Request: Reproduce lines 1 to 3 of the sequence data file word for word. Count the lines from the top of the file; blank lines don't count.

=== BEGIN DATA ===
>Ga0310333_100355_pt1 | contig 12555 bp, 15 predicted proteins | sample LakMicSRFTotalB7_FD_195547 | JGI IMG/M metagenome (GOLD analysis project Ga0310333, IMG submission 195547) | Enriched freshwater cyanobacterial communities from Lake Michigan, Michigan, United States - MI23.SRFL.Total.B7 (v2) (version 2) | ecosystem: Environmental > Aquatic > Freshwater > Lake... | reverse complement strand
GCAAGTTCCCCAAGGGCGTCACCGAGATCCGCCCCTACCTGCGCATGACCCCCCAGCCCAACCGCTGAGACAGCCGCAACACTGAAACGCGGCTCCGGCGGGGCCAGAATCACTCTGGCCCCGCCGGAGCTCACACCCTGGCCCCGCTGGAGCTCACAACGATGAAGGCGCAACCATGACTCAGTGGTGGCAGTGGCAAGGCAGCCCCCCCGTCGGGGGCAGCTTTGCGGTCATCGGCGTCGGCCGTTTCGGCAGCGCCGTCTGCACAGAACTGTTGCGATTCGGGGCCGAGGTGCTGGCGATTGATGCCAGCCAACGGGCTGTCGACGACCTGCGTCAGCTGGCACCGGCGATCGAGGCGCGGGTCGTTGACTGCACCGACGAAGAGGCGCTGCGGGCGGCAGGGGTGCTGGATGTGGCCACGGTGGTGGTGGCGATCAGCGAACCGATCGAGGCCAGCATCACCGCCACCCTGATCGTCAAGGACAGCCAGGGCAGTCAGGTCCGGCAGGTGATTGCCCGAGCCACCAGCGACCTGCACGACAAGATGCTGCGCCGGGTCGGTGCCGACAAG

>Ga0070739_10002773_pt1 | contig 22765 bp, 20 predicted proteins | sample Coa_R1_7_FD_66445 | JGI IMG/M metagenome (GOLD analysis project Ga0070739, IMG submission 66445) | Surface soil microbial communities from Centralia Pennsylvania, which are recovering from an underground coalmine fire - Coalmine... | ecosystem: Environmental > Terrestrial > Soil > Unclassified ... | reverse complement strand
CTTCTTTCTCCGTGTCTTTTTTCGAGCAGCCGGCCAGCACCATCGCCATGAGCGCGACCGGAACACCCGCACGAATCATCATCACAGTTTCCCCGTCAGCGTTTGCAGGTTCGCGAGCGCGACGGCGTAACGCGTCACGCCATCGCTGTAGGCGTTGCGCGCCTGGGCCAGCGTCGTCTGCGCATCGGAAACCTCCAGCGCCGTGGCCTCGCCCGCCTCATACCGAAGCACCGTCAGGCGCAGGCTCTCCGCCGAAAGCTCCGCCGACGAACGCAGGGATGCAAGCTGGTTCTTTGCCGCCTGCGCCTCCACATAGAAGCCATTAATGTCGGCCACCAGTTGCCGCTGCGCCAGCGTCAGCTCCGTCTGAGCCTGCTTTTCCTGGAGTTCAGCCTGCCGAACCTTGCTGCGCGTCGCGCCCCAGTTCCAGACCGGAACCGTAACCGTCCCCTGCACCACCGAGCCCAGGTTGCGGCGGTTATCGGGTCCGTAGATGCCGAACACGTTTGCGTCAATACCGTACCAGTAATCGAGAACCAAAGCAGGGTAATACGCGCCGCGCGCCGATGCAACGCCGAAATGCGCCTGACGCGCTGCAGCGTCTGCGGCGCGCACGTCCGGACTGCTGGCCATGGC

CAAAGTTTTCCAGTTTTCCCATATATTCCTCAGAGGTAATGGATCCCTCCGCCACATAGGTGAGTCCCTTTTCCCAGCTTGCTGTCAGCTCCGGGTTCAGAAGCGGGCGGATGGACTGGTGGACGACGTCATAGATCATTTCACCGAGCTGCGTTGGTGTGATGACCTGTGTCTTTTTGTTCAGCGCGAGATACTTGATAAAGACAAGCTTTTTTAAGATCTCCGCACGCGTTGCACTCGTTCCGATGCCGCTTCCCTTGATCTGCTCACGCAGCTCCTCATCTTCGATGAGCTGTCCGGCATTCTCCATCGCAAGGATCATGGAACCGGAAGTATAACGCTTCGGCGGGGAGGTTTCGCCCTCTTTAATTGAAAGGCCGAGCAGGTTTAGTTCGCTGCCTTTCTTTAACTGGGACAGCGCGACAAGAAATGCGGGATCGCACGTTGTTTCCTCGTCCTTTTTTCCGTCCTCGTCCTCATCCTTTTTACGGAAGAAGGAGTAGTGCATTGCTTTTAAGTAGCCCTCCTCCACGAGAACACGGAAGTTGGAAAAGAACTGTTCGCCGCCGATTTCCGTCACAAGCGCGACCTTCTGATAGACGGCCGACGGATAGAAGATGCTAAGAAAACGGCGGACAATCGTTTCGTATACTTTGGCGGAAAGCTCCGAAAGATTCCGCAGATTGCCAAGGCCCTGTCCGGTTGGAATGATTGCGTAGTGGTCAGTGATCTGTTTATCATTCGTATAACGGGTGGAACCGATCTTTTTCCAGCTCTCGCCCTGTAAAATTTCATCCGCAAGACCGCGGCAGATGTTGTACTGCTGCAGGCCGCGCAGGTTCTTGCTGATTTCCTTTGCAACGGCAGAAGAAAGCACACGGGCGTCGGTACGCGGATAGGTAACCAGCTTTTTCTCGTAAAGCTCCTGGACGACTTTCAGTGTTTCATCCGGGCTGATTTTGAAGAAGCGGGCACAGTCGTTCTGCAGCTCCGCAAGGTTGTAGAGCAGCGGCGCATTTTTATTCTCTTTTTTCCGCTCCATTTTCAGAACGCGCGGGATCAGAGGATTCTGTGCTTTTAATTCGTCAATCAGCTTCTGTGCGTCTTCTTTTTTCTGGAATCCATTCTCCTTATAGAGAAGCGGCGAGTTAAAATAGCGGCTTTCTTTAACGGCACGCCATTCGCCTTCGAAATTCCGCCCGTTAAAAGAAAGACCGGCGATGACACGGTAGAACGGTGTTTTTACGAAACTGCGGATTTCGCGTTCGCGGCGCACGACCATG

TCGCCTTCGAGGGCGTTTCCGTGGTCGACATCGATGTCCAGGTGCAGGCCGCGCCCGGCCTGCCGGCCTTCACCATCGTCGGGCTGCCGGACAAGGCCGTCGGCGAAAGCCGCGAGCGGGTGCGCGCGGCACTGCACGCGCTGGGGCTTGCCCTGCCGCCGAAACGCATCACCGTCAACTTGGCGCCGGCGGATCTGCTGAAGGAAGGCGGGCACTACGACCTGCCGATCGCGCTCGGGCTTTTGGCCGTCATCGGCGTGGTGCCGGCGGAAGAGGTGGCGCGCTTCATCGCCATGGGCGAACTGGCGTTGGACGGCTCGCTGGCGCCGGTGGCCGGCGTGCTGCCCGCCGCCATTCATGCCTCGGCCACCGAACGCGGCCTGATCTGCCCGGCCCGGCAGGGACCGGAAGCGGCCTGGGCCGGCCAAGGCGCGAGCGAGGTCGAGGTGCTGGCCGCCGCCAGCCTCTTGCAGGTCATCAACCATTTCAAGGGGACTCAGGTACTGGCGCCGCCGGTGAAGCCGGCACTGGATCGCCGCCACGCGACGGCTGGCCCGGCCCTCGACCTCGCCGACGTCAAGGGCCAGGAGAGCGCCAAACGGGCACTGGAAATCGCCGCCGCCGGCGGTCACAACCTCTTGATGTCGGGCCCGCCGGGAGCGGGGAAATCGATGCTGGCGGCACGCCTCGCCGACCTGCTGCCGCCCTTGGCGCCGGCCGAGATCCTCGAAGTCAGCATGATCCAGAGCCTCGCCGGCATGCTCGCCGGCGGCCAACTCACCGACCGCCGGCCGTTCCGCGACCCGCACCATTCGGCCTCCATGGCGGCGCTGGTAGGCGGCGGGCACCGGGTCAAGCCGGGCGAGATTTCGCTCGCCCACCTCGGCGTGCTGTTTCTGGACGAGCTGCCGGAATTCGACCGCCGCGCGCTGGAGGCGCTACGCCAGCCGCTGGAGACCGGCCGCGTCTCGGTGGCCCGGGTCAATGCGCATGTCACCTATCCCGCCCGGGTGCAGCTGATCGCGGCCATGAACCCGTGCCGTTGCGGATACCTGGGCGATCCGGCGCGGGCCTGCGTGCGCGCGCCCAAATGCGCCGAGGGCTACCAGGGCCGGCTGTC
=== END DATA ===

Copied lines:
>Ga0310333_100355_pt1 | contig 12555 bp, 15 predicted proteins | sample LakMicSRFTotalB7_FD_195547 | JGI IMG/M metagenome (GOLD analysis project Ga0310333, IMG submission 195547) | Enriched freshwater cyanobacterial communities from Lake Michigan, Michigan, United States - MI23.SRFL.Total.B7 (v2) (version 2) | ecosystem: Environmental > Aquatic > Freshwater > Lake... | reverse complement strand
GCAAGTTCCCCAAGGGCGTCACCGAGATCCGCCCCTACCTGCGCATGACCCCCCAGCCCAACCGCTGAGACAGCCGCAACACTGAAACGCGGCTCCGGCGGGGCCAGAATCACTCTGGCCCCGCCGGAGCTCACACCCTGGCCCCGCTGGAGCTCACAACGATGAAGGCGCAACCATGACTCAGTGGTGGCAGTGGCAAGGCAGCCCCCCCGTCGGGGGCAGCTTTGCGGTCATCGGCGTCGGCCGTTTCGGCAGCGCCGTCTGCACAGAACTGTTGCGATTCGGGGCCGAGGTGCTGGCGATTGATGCCAGCCAACGGGCTGTCGACGACCTGCGTCAGCTGGCACCGGCGATCGAGGCGCGGGTCGTTGACTGCACCGACGAAGAGGCGCTGCGGGCGGCAGGGGTGCTGGATGTGGCCACGGTGGTGGTGGCGATCAGCGAACCGATCGAGGCCAGCATCACCGCCACCCTGATCGTCAAGGACAGCCAGGGCAGTCAGGTCCGGCAGGTGATTGCCCGAGCCACCAGCGACCTGCACGACAAGATGCTGCGCCGGGTCGGTGCCGACAAG

>Ga0070739_10002773_pt1 | contig 22765 bp, 20 predicted proteins | sample Coa_R1_7_FD_66445 | JGI IMG/M metagenome (GOLD analysis project Ga0070739, IMG submission 66445) | Surface soil microbial communities from Centralia Pennsylvania, which are recovering from an underground coalmine fire - Coalmine... | ecosystem: Environmental > Terrestrial > Soil > Unclassified ... | reverse complement strand